Farmers need to be prescriptive when it comes to selecting the correct wormer this summer with many farms experiencing mixed worm infestations and early fluke also a concern in some areas.

That was the message from the latest Parasite Watch which points out the importance of getting on top of these as soon as possible and using required treatment immediately.

Data from Parasite Watch – a real-time parasite monitoring service from Zoetis which gives an indication of the risk of high egg counts by showing the potential for larval development on pasture – has found positive fluke samples detected by Copro-Antigen tests in addition to high roundworm counts via Faecal Egg Count (FEC) tests. These mixed burdens make it important farmers know which worms are present and causing production losses on their farms so they can use the appropriate product, says Zoetis vet Dr Dave Armstrong.

“It is quite early to be seeing fluke detected by Copro-Antigen tests as they can only be detected from six to eight weeks of age. These test results mean the early immature fluke would have started infecting ewes and lambs back in May, which is a lot earlier than usual.

“With us seeing some high counts in the South West, this may just be the tip of the iceberg, as although there are not many cases reported, there may be a high level of infection.”

Two farms in Carmarthenshire have seen high fluke counts with cases also being reported in Worcestershire and Devon.

He added: “The mild winter and warm spring combined with the wet weather has provided perfect conditions for fluke and their host the mud snail. This is why we are seeing these early cases.”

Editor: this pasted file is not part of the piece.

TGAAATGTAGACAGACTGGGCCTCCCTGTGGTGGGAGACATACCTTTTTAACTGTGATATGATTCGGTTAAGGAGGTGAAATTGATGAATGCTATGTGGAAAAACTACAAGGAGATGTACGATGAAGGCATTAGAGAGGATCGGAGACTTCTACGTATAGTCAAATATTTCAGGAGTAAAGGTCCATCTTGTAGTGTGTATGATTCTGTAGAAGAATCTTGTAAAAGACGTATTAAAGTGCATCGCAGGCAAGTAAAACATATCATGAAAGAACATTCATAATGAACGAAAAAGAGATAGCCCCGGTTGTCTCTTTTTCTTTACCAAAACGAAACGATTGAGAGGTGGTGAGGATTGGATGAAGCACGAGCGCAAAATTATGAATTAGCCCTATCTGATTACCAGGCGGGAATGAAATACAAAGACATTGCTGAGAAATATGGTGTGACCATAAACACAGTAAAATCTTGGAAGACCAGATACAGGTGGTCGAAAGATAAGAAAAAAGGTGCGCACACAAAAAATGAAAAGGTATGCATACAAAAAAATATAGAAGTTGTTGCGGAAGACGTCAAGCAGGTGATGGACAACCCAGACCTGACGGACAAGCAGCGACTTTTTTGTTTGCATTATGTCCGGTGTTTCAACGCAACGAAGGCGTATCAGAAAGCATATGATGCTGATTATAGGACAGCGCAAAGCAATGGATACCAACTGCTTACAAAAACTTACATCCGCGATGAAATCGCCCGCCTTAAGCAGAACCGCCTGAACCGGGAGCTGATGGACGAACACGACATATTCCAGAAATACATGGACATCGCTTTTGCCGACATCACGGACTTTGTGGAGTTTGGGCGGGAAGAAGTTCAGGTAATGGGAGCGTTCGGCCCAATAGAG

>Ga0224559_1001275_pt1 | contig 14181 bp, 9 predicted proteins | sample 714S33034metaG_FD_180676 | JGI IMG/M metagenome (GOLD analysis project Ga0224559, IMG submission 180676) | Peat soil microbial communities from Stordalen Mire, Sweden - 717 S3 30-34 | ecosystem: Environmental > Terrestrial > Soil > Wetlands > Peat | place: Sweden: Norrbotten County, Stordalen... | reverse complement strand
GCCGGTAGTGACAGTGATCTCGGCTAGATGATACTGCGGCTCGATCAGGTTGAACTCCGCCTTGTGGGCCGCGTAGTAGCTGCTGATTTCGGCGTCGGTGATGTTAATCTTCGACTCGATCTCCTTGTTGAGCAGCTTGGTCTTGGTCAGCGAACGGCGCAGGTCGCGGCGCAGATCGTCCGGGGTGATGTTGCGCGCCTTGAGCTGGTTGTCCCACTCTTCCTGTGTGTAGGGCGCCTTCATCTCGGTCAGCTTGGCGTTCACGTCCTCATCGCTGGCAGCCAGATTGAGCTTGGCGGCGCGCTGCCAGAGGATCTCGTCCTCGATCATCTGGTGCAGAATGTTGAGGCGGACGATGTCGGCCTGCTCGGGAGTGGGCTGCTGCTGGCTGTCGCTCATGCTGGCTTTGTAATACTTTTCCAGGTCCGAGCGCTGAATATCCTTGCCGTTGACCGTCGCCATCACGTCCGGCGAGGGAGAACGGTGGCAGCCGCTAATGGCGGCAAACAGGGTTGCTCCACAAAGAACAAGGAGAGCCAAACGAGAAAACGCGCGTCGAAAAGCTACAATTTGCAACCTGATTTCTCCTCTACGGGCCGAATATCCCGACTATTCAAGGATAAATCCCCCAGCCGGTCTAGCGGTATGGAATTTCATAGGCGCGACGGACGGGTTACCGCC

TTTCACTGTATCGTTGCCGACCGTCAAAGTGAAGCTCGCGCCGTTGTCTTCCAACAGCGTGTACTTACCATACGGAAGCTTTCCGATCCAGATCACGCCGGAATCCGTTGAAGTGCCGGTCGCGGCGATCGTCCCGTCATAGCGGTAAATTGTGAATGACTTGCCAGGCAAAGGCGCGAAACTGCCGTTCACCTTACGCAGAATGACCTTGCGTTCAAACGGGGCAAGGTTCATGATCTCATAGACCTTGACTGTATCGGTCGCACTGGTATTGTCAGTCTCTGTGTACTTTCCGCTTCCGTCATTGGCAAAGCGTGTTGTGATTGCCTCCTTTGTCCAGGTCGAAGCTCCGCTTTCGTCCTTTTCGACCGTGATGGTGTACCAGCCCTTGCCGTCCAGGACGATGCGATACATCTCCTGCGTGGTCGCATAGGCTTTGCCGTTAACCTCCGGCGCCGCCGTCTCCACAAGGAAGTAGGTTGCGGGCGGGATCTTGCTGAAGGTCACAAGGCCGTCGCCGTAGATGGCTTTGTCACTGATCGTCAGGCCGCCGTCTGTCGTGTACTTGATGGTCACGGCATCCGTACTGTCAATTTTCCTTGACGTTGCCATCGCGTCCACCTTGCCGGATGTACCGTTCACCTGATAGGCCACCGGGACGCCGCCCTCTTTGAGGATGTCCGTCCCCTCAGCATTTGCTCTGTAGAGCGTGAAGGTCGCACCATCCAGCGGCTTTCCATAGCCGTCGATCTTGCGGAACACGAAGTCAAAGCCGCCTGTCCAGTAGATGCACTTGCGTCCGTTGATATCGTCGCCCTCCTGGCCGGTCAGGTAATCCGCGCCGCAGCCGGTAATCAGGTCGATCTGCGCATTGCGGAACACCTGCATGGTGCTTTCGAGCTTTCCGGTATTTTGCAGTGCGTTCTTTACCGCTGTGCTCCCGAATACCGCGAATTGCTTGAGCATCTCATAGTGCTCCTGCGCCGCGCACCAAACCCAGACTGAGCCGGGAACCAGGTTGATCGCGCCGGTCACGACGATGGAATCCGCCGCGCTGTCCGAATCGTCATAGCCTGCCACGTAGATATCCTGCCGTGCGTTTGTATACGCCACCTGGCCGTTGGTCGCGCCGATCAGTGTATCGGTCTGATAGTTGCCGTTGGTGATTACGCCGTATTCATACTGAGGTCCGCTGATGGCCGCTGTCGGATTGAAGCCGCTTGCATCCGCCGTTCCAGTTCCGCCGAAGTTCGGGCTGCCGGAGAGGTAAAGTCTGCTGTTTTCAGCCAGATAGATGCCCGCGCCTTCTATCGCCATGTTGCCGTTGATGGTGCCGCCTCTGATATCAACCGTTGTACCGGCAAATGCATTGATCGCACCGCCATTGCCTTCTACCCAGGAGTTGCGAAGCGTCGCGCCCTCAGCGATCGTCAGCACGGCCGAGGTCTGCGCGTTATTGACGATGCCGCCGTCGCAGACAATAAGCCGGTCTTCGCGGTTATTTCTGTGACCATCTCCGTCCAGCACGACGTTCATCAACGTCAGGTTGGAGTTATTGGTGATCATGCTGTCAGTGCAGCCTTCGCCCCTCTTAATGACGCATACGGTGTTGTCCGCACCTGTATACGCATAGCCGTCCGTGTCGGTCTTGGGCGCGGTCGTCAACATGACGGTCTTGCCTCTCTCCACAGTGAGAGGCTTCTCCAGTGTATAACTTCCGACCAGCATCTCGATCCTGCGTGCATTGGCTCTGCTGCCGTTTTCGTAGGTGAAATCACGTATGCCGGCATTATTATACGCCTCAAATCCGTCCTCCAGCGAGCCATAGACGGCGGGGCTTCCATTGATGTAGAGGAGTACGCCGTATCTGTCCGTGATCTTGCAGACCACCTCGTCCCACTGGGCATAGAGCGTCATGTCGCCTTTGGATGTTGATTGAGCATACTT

Timing is everything when it comes to fluke control in sheep as it is the immature fluke that can cause the most damage as they migrate through the liver. A heavy burden can lead to sudden death, due to damage or by predisposing them to clostridial disease.

Other symptoms of acute fluke include:

  • Rapid loss of body condition and poor coat quality, despite adequate nutrition
  • Severe depression
  • Inappetence
  • Weakness


When selecting treatment options, farmers need to consider various things including:

  • Age of fluke – Many fluke treatments focus on killing egg-laying adults, meaning most immature fluke will still be present and causing damage. These will develop into adult fluke causing more damage for the sheep.
  • Efficacy of the product – Triclabendazole is the only ingredient effective against fluke from two days old. Products, such as closantel and nitrozynil are effective on fluke over six weeks old. However, their efficacy at this stage in sheep is only 50-90% effective compared to the 99-100% effectiveness of triclabendazole1.
  • Whether you have a mixed worm burden. Using a broad-spectrum combination product, such as Cydectin® TriclaMox®, which contains moxidectin and triclabendazole will be effective against worms for up to eight weeks and is also effective against immature fluke.